Publisher: G. P Putnam's Sons (Penguin)
Publication Date: June 10, 2010
Rating: 5 Bookcases
Summary from Goodreads: Haunted by recurring nightmares since her mother’s disappearance over the Indian ocean three years before, fifteen-year old California girl Sienna Jones reluctantly travels with her psychiatrist father’s volunteer team to six-months post-tsunami Indonesia where she meets the scarred and soulful orphaned boy, Deni, who is more like Sea than anyone she has ever met.
She knows they can’t be together, so why can’t she stay away from him? And what about her old best friend-turned-suddenly-hot Spider who may or may not be waiting for her back home? And why won’t her dad tell her the truth about her mother’s plane crash? The farther she gets from home, the closer she comes to finding answers.
And Sea’s real adventure begins.
Have you ever read a book that really made you think while you were reading it? And then it stuck with you for days afterword? That’s exactly what I experienced with Sea. While I was reading Sea, I was struck by the fact that not many books are set in Indonesia or Asia for that matter. I’ve only read one other book set in that region of the world this year, Bamboo People by Mitali Perkins. Once I was done, I couldn’t get the story and characters out of my head for days. I kept going back and reading chapters over and over.
Sienna used to be fearless and full of life until three years ago her mother died in an airplane accident. Still grieving over the death of her mother, Sienna is hesitant when, as a birthday gift, her father asks her to accompany him and his team to Indonesia. It is six months after the 2004 tsunami and Team Hope is traveling to Yogyakarta, Indonesia to help at an orphanage. After taking time to think about it, Sienna ends up going with her father and finds more than she thought possible, including bravery, romance and the truth about her mother’s death.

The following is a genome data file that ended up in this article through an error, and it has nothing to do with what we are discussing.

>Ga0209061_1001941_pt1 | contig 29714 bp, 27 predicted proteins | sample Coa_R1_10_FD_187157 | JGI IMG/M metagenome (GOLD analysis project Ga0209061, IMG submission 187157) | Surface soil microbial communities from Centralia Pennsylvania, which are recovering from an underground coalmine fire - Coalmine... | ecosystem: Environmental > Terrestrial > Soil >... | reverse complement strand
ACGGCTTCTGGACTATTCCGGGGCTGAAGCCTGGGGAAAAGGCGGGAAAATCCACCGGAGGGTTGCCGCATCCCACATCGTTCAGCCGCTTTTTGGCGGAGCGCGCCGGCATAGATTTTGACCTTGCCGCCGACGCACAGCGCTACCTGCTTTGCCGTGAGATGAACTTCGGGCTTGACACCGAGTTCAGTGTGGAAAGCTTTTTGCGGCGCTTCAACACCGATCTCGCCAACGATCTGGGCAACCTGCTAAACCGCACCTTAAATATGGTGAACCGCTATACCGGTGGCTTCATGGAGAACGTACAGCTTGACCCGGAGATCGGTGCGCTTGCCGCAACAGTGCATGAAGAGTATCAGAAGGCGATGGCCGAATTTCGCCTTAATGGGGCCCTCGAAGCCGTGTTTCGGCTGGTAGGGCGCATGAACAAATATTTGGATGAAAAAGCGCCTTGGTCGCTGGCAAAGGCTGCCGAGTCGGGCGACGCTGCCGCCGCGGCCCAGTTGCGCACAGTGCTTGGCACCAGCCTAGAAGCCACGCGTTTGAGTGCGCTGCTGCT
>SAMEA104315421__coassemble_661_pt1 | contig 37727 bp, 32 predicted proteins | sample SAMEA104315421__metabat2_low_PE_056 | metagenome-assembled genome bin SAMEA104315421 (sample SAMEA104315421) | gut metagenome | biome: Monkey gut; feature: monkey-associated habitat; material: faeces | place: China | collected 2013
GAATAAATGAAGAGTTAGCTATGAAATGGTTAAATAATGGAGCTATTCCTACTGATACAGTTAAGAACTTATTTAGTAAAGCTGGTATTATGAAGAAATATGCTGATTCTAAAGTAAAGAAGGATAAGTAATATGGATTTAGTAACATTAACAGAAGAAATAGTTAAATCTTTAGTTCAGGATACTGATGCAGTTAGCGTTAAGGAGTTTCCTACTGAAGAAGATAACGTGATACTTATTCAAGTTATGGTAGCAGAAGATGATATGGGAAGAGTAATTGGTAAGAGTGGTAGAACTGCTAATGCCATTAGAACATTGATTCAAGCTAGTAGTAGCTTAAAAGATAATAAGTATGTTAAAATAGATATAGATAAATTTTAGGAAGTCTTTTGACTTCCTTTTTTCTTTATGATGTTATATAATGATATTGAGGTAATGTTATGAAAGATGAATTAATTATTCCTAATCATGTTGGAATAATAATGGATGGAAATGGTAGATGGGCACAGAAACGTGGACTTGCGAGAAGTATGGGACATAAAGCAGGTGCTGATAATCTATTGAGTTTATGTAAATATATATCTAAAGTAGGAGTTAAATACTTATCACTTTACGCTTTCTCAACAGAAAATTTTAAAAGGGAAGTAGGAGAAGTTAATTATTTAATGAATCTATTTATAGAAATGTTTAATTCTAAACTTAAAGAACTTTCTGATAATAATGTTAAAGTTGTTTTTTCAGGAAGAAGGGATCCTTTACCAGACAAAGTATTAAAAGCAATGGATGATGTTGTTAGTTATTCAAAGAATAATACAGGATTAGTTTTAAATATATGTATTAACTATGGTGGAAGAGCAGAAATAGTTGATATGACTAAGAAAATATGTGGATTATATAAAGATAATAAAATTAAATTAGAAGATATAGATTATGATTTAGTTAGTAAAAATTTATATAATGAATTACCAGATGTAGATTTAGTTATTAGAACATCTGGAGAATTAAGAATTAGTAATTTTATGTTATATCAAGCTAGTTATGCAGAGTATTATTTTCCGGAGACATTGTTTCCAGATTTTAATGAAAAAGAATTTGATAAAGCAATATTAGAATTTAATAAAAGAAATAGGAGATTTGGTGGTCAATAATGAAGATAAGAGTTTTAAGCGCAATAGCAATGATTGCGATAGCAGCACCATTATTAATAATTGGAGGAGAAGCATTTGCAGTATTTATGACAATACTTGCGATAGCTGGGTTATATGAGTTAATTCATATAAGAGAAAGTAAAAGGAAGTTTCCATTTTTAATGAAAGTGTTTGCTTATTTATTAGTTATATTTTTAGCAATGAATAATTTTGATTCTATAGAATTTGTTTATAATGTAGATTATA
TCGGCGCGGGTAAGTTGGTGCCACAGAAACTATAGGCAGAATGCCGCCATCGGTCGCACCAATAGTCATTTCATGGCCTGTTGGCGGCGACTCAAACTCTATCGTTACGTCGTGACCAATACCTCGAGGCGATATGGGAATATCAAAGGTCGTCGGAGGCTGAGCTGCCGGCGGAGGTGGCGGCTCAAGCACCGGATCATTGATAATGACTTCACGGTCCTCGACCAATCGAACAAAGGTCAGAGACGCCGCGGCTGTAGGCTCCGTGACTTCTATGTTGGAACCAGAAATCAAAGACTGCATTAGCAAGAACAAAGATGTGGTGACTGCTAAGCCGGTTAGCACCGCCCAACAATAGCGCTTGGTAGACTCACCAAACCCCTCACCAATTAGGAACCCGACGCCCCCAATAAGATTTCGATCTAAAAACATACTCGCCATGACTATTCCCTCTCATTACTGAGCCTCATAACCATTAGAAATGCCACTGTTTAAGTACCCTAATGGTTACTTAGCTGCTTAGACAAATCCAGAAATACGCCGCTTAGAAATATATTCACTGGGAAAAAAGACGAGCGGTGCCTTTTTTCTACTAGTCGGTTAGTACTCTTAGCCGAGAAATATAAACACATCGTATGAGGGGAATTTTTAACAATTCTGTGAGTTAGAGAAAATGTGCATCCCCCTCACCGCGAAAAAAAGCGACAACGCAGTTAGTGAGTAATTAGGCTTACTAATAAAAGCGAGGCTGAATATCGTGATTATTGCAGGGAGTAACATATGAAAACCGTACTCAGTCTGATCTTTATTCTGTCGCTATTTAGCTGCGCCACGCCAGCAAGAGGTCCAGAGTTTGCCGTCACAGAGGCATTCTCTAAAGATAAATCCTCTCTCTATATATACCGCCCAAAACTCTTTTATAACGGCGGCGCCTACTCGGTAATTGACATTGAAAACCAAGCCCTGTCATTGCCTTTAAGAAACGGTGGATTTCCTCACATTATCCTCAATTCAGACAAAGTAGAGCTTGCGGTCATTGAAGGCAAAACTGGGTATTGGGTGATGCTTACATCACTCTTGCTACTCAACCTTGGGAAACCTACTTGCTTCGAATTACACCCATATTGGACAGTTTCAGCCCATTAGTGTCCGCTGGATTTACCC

It’s hard to believe that Sea is Heidi Kling’s debut novel because it is so well written, with rich details and an engaging story. The characters are well written and fully realized, even characters that are only part of the story for a page or two are individuals and completely recognizable. Part of the reason the details are so vivid is because the reader sees everything through Sienna’s eyes and everything about being in Indonesia is new to her. The different aspects of the story - the romance, the relationships Sienna develops with the orphans, dealing with her mom's death, overcoming her fears - don’t compete for the readers attention, instead they overlap and fit together perfectly to create a powerful story.
I really like Sienna as the main character. She is instantly relatable. Her fears are understandable and so is the courage it takes for her to get on the plane and travel across the ocean. Sienna changes and grows a lot from the beginning of the book to the end. At the beginning she was a bit withdrawn and wary of trying anything related to the ocean. As she travels and gets to know the children at the orphanage, Sienna begins to come out of her shell and starts the process of finally dealing with her mother’s death and some of her other fears.
Sea was a book that was hard to put down. I read it in one sitting. It made me cry and laugh and feel such a range of emotions that it felt like I was a part of the story too. I love books that pull you in like that, make you want to stay up all night reading and thinking about what just happened or what a character said or did. Sea should be on everyone’s to be read list. It is definitely one of my favorite reads of 2010.